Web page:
shall advise the Missouri forces to go into winter quarters on Spring River, the position now held by my mounted regiments. Then they would be in a country well supplied with grain, and mills to grind it, and could take the field in the spring in good condition, well supplied with everything that could be procured in the South during the winter. In the mean time the force under my command could be increased, so as to enable us to take the field with a respectable army when the winter breaks. At present the half of my command left me by sickness are so enfeebled as not to be able to stand the cold weather with the light clothing they have.
The sooner the Missouri forces are reorganized and mustered into the Confederate service the better, as they at present not bound by any tie, and will remain in the field no longer than they think fit, no matter what may result from their withdrawal.
I will march with my whole force to the aid of General Price, and in the event of General Fremont pursuing, will endeavor to form a junction with the former in time to give battle to the latter at such time and place as may be thought most advisable.
In a conclusion, I beg leave to suggest the propriety of destroying Kansas as far north as possible. We can never have quiet or safety among the Indians so long as Kansas remains inhabited by its present population, and although I have up to this time declined to march an Indian force into Missouri, yet I will do so in the event of the approach of a large Federal force, or it may be possible that they will be used against Kansas this fall.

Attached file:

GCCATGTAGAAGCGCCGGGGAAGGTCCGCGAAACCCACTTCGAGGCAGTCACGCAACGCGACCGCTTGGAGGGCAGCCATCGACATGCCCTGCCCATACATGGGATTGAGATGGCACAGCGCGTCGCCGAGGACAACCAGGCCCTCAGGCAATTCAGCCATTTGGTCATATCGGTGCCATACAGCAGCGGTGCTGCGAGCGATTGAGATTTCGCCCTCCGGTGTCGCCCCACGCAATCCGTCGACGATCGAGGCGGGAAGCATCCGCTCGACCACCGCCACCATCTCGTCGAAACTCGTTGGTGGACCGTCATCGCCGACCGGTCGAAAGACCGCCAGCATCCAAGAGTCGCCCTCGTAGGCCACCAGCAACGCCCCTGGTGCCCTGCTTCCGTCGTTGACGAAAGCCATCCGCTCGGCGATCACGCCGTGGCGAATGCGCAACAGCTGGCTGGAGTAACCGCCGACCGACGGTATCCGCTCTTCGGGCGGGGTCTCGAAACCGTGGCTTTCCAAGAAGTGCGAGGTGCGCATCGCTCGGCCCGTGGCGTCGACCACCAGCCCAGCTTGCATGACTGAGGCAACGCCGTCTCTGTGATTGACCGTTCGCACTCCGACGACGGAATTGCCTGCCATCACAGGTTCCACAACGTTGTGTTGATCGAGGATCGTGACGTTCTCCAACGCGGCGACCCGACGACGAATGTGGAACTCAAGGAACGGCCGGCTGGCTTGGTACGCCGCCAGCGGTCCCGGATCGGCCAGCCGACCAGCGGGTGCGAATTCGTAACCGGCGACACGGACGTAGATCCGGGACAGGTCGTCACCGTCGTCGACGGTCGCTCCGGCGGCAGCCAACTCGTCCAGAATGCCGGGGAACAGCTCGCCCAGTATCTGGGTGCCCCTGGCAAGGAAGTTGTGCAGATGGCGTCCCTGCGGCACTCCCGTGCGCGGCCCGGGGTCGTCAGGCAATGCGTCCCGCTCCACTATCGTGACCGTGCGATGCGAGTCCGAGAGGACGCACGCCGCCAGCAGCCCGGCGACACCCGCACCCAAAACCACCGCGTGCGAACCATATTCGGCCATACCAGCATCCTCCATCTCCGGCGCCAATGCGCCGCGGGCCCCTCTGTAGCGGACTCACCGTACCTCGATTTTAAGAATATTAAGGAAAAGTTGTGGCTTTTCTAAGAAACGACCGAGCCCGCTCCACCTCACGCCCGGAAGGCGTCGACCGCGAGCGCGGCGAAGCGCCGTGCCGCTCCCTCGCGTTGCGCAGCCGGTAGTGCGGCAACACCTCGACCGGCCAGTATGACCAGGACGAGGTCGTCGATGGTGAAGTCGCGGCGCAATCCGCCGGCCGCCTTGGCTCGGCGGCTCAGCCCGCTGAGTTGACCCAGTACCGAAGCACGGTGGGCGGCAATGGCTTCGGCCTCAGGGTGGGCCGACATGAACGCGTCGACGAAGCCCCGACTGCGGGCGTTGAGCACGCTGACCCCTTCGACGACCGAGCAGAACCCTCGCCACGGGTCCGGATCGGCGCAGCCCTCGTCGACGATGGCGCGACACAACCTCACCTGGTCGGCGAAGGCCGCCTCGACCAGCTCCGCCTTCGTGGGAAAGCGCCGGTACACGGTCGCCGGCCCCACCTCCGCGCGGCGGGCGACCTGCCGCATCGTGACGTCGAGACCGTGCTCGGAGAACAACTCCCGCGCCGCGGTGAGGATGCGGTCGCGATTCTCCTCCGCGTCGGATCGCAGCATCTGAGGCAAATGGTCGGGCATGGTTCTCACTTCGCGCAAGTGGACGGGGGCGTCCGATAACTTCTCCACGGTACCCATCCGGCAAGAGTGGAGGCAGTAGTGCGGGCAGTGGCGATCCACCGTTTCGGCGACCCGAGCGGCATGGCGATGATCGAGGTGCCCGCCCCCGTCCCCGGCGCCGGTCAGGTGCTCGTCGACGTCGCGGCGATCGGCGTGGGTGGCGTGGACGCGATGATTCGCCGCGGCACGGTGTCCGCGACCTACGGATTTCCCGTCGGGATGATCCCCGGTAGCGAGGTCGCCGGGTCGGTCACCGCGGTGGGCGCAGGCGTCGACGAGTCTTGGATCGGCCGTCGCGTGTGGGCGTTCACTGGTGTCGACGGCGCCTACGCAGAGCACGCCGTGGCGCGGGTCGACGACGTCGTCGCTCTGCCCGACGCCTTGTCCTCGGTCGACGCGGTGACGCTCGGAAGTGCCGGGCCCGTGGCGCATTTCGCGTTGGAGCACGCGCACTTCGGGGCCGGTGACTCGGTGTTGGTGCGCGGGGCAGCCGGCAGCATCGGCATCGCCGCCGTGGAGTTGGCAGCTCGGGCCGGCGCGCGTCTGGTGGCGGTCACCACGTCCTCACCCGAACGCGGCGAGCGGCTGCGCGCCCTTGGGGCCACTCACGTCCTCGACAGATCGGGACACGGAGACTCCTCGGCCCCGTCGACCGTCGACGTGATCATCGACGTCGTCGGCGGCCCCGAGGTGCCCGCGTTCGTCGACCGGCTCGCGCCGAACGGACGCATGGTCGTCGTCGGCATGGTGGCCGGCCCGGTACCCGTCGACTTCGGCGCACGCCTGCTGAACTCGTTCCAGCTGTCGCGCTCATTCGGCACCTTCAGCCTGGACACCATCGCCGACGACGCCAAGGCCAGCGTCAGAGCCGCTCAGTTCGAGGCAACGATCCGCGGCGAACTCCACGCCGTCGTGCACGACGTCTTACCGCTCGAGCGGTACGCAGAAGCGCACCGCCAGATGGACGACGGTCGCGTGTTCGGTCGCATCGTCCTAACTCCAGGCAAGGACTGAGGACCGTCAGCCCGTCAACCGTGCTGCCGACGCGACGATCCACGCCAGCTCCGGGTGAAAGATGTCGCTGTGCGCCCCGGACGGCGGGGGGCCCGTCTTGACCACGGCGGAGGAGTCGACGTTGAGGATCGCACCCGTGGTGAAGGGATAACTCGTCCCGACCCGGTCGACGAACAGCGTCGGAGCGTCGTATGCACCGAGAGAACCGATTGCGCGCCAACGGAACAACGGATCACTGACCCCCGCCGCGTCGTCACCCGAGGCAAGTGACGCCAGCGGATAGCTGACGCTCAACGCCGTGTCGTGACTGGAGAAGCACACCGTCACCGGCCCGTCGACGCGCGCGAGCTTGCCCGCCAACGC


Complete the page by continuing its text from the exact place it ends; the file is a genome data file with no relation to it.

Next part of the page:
Hoping this course will meet the approbation of the Department, I have the honor to be, sir, very respectfully, your obedient servant,
LITTLE ROCK, October 14, 1861.
Honorable J. P. BENJAMIN:
I am raising five regiments of men for General McCulloch. They need camp equipage, including tents, which can be procured in Memphis. We have nothing to buy them with except Arkansas war bonds, which are only worth seventy cents in that market. Is it not better that the confederate government supply that article, thus preventing so great a sacrifice of our paper? Again, it is impossible for us to arm these troops and I have no intelligence from McCulloch as to the number of guns he can supply. The necessities of the service require an immediate answer.
H. M. RECTOR,
Governor, and ex officio President Military Board.
HEADQUARTERS MISSOURI STATE GUARD,
Camp near Greenfield, Mo., October 16, 1861.
General A. S. JOHNSTON, Commanding Confederate Forces:
GENERAL: General Holding, quartermaster-general of the State, leaves my camp to-day for Memphis, and I have the honor to communicate to you the military movement now taking place in this portion of the State.